support Chunk! No + Captain Chunk! + Less Than Jake
author HES date 24/03/15 venue Pumpehuset, Copenhagen, DEN

Tonight the musical equivalent of mixed nuts is playing in Pumpehuset. Pre-show some friends and I discuss the line-up and it's apparent that the three bands playing tonight are each pulling their own crowd. In Denmark where the rock scene is way smaller than countries like Germany or England, it seems like a good idea to mix up genres to draw a bigger crowd, but this particular constellation has its casualties as well.

All photos courtesy of the talented Lykke Nielsen

Chunk! No, Captain Chunk!

I briefly encountered Chunk! No, Captain Chunk! at last year's Groezrock and I was left with a good impression. The band is surely the "hardest" of the bands tonight, but their mix of classic, catchy pop punk mixed with some metalcore elements is energetic and captures the attention of the slowly gathering crowd. Because of a mixup in communication, the band started already 19:45 in spite of the official website stating show start at 20:00. Because of this I and many others miss portions of the show. This doesn't seem to affect the band the least as vocalist Bertrand Poncet entertains with a bit of Google Translate-Danish in a strong French accent. I manage to claim a spot by the left side speakers and the sound is God-awful sporting a muddy treble so prominent it leaves me partially deaf. But in spite of this it is quite clear that Poncet is a very talented vocalist gliding from clear, nasal pop punk vocals not unlike those of New Found Glory's Jason Pundik into one of the cleanest metalcore growls I have heard live. Both are done with such vast amounts of confidence and excess that it's undetectable how technically impossible this feat is - there is a reason why bands usually go for two vocalists to get this done right. The band follows Poncet with catchy riffs and a couple of breakdowns - the contrast is convincingly affluent and bridges an interesting gap in genres, so much so that I will forgive the band the sing-along backtracks in one of their songs and the awful Danish.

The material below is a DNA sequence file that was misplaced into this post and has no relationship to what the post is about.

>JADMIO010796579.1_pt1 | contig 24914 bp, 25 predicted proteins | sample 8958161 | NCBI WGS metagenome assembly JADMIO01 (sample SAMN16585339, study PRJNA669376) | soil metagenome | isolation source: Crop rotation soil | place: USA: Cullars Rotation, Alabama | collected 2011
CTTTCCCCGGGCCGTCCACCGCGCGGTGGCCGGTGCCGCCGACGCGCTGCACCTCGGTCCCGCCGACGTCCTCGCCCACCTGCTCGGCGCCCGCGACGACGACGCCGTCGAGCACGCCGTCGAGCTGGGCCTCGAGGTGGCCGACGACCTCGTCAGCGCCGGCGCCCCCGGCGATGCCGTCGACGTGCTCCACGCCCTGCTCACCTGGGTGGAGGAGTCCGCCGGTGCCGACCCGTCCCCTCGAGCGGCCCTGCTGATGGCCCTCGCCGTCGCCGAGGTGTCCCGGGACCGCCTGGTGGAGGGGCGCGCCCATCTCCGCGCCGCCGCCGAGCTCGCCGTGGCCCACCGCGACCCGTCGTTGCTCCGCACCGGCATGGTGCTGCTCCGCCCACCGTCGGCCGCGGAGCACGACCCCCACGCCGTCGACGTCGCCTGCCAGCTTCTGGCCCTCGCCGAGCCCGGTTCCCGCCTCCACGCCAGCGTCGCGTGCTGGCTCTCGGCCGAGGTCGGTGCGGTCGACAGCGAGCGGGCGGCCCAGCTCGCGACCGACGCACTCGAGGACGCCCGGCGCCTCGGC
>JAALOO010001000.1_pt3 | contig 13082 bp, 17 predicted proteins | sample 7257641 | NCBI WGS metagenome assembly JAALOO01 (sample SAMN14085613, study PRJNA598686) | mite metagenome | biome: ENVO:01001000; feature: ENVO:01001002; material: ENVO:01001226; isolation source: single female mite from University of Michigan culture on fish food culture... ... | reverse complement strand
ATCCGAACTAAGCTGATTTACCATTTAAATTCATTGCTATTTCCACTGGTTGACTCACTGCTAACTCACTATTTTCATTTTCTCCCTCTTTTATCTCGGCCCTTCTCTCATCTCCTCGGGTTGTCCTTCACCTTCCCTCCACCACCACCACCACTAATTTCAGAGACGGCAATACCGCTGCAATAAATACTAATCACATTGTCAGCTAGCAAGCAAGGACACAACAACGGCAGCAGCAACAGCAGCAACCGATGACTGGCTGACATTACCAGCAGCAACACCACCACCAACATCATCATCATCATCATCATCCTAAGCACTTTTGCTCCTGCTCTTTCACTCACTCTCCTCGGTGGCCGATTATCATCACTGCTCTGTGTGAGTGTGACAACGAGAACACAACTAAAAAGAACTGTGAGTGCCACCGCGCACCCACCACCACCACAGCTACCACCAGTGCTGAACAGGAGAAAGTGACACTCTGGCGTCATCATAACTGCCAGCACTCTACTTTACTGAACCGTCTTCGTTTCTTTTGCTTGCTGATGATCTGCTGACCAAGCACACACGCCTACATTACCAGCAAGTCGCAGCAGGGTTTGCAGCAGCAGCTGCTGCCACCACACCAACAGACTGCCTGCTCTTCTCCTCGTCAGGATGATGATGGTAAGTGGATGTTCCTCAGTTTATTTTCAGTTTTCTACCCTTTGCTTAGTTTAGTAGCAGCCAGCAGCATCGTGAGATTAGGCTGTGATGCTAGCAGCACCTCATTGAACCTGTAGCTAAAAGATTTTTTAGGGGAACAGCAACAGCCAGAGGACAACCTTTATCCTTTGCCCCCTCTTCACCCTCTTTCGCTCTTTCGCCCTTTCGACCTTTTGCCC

Less Than Jake

Alright. Rocky Theme on, lights down low, 5 bars into the theme: Ready, set, party – cue guitar. There is very little doubt that Less Than Jake came to party tonight. With a line up the size of a small orchestra, all looking uniquely like something that came out of ska-milieu of the 00’s, horns blazing and dreads swirling as everyone in the crowd joins in on the lyrics of “Sugar In Your Gas Tank”. Guitarist Chris DeMakes and bassist Roger Lima share the lead vocal position in an energetic mix and banters with the crowd in the tradition of late-90’s punk bands like Blink-182 or NOFX – no one is allowed to not have a party.

The band brings people on stage and teaches them to do the pogo and everything is bringing me back to my days in the now demolished “Ungdomshuset” in Copenhagen where my friends and I went to listen to ska-punk and buy beers with our below drinking-age spare change. I’ll have to admit that back in those days it was Scandinavian ska I listened to like Skalar or Skatol, and Less Than Jake was actually quite an unturned leaf for me up until a week’s time ago. But it doesn’t really matter if you’re new here it seems, the band is welcoming all with their fast-paced songs – always sporting an infectious chorus or a hook from the horn section; the trombone both literally and metaphorically poking our eyes out.

On each side of the drum set two colored smoke cannons are sending bellowing smoke up in the air like a fire cannon and we’re around the third song when confetti fills the air for the first time. The crowd yells along to songs like “The Ghosts of Me and You”, “Motown Never Sounded So Good” and “Good Enough” as sporadic circle pits turn dancing pits and then circle pits again. It’s fairly common that you actually forget to focus on the details for better or worse and just lose yourself in the moment – it’s the Nirvana of rock shows when you’re not interested in whether the drums were tight or if the beef cake of a saxophonist is hitting his notes. And we’re closing in on this Nirvana tonight. Solid bass work keeps the crowd in motion as even the quieter songs keeps everyone swaying, smiling and sweating. The set ends in a fitting crescendo of teenage-classic “Plastic Cup Politics” and the fast-paced “All My Best Friends Are Metalheads” supported by toilet-paper cannons. We’re all getting fucking old here, but we don’t care. This just works.